Normal Topic PEOA and members (Read 8588 times)
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PEOA and members
Aug 30th, 2007 at 5:51pm
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Just wondering if anyone has had any experience with PEOA (Polygraph Examiners of America) or any of its members.  I would appreciate any info you can provide.  Thanks!

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Re: PEOA and members
Reply #1 - Aug 30th, 2007 at 10:40pm
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catwoman7 wrote on Aug 30th, 2007 at 5:51pm:
Just wondering if anyone has had any experience with PEOA (Polygraph Examiners of America) or any of its members.  I would appreciate any info you can provide.  Thanks!

catwoman7


Yes,

I understand the PEOA is pretty much a scam, run by a guy who does not possess the professional or academic credentials to get into the American Polygraph Association.  

I further understand the state polygraph association where the owner of the PEOA website resides pretty much ran him out of town on a rail.

I don't know any of this first hand however.  This is all second and third hand information.  However, if the information I was given is correct (I have it from good sources), then I would avoid professional contact with this outfit at all costs.

I hope it helps...

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Re: PEOA and members
Reply #2 - Aug 30th, 2007 at 10:54pm
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Thank you for your comments.  One of its members has a contract with the county to perform polygraphs and appears to be practicing unethical behavior.   Code of ethics is not available on their site nor is much of anything else nor are they willing to send me a copy of anything.  Perhaps there is some deception going on!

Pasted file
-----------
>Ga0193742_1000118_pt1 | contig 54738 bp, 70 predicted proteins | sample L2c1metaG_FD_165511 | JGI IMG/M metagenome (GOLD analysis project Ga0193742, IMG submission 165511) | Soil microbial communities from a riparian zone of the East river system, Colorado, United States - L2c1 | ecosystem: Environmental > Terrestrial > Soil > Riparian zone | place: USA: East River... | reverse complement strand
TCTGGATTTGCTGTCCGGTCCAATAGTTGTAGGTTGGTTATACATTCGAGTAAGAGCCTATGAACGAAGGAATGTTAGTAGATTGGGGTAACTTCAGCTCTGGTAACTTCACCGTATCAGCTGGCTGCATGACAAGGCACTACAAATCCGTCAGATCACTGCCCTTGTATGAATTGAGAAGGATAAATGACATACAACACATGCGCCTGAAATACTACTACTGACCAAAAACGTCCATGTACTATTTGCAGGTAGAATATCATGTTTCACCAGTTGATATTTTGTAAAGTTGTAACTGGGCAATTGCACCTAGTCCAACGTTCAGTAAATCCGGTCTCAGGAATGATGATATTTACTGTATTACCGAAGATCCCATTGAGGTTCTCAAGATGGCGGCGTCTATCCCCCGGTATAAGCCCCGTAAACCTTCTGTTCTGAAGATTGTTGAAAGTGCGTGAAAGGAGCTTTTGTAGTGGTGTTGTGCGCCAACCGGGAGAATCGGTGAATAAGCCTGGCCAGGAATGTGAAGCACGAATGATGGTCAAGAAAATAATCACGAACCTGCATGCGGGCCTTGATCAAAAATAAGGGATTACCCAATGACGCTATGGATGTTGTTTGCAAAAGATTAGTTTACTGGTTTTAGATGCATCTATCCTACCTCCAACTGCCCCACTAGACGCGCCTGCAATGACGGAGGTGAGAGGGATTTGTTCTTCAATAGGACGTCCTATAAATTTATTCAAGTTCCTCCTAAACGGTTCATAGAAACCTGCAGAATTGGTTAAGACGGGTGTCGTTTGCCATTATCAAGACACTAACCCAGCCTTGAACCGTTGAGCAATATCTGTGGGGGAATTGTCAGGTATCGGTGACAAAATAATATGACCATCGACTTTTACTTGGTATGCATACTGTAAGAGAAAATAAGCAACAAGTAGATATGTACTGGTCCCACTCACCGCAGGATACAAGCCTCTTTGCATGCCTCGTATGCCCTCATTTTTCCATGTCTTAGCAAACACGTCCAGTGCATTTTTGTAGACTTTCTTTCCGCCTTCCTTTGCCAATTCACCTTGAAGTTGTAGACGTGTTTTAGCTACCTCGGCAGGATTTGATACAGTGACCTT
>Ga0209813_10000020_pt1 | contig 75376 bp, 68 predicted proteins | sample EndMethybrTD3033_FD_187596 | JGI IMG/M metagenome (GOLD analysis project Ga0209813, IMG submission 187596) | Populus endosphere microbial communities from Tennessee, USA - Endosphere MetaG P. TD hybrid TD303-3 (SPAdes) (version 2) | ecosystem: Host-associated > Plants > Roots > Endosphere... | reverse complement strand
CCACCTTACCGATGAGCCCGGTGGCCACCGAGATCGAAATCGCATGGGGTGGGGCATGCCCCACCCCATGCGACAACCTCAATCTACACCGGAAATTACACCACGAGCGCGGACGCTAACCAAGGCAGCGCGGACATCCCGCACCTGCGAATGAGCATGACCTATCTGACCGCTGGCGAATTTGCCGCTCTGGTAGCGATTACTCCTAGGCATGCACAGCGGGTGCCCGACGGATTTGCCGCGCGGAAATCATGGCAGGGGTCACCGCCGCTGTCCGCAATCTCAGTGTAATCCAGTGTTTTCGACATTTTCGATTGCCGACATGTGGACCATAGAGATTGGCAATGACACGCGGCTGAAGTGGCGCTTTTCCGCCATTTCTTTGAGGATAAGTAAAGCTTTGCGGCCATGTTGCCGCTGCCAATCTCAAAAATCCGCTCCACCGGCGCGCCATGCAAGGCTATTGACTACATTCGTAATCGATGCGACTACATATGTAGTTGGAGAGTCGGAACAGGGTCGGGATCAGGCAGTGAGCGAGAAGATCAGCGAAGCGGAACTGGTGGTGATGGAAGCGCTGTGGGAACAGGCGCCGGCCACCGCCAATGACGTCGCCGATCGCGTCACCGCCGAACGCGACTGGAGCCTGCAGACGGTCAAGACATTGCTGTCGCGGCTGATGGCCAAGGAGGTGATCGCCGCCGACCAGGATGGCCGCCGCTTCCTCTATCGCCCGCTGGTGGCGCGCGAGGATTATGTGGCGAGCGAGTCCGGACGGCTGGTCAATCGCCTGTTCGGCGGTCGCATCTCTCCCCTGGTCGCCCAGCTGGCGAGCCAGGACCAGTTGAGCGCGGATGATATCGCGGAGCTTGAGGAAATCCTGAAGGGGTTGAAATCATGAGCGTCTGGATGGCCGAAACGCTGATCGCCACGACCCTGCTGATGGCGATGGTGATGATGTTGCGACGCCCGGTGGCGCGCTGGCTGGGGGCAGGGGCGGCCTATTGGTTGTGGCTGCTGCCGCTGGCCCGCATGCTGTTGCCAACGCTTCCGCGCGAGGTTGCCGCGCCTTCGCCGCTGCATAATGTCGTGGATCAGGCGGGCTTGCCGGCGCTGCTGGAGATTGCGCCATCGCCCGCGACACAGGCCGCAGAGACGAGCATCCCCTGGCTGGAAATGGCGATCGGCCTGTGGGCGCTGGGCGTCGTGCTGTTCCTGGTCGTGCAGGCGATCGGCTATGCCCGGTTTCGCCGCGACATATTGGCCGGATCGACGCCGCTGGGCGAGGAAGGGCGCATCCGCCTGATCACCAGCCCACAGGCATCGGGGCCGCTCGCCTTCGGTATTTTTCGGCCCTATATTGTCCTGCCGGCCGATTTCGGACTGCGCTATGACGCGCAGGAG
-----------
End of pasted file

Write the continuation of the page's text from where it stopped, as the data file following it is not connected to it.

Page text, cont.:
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Re: PEOA and members
Reply #3 - Aug 31st, 2007 at 12:00am
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catwoman7 wrote on Aug 30th, 2007 at 10:54pm:
Thank you for your comments.  One of its members has a contract with the county to perform polygraphs and appears to be practicing unethical behavior.   Code of ethics is not available on their site nor is much of anything else nor are they willing to send me a copy of anything.  Perhaps there is some deception going on!

catwoman7


I am happy to have been of assistance.

As an additional note, even though there is alot of American Polygraph Association (APA) bashing on this website, the APA at least HAS a detailed code of ethics and there is an ethics committe that actively investigates complaints of unethical behavior.  The outcome of its investigations does not always meet the expectations of the proprietors of this website (no surprise on an "anti-polygraph" website), but such is the course of all things.  Therefore, my advice to you is to insist that any polygraph examiner engaged in business that affects your life be an APA member, be licensed in the state he/she practices, and hold any and all certifications required by the type of testing involved in your particular case.

Good luck to you.

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Re: PEOA and members
Reply #4 - Aug 31st, 2007 at 11:38am
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I have seen no evidence that would lead me to believe that the American Polygraph Association (APA) actually enforces ethical standards any more stringently than does Polygraph Examiners of America (PEOA). For example, the APA has no problem with members falsely passing themselves off as Ph.D.s in marketing their services, and it continues to "accredit" a polygraph school that it knows to have fraudulently shortchanged students on training hours.

I note that PEOA lists among its recent "Members of the Month" a couple relatively well-known names in the polygraph community, such as Kendall Shull (retired FBI polygraph program manager) and James Reistroffer (past president of the Iowa Polygraph Association and recent past chair of the APA's grievance committee). It seems the latter himself became the subject of an ethics inquiry.
  

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Re: PEOA and members
Reply #5 - Aug 31st, 2007 at 5:24pm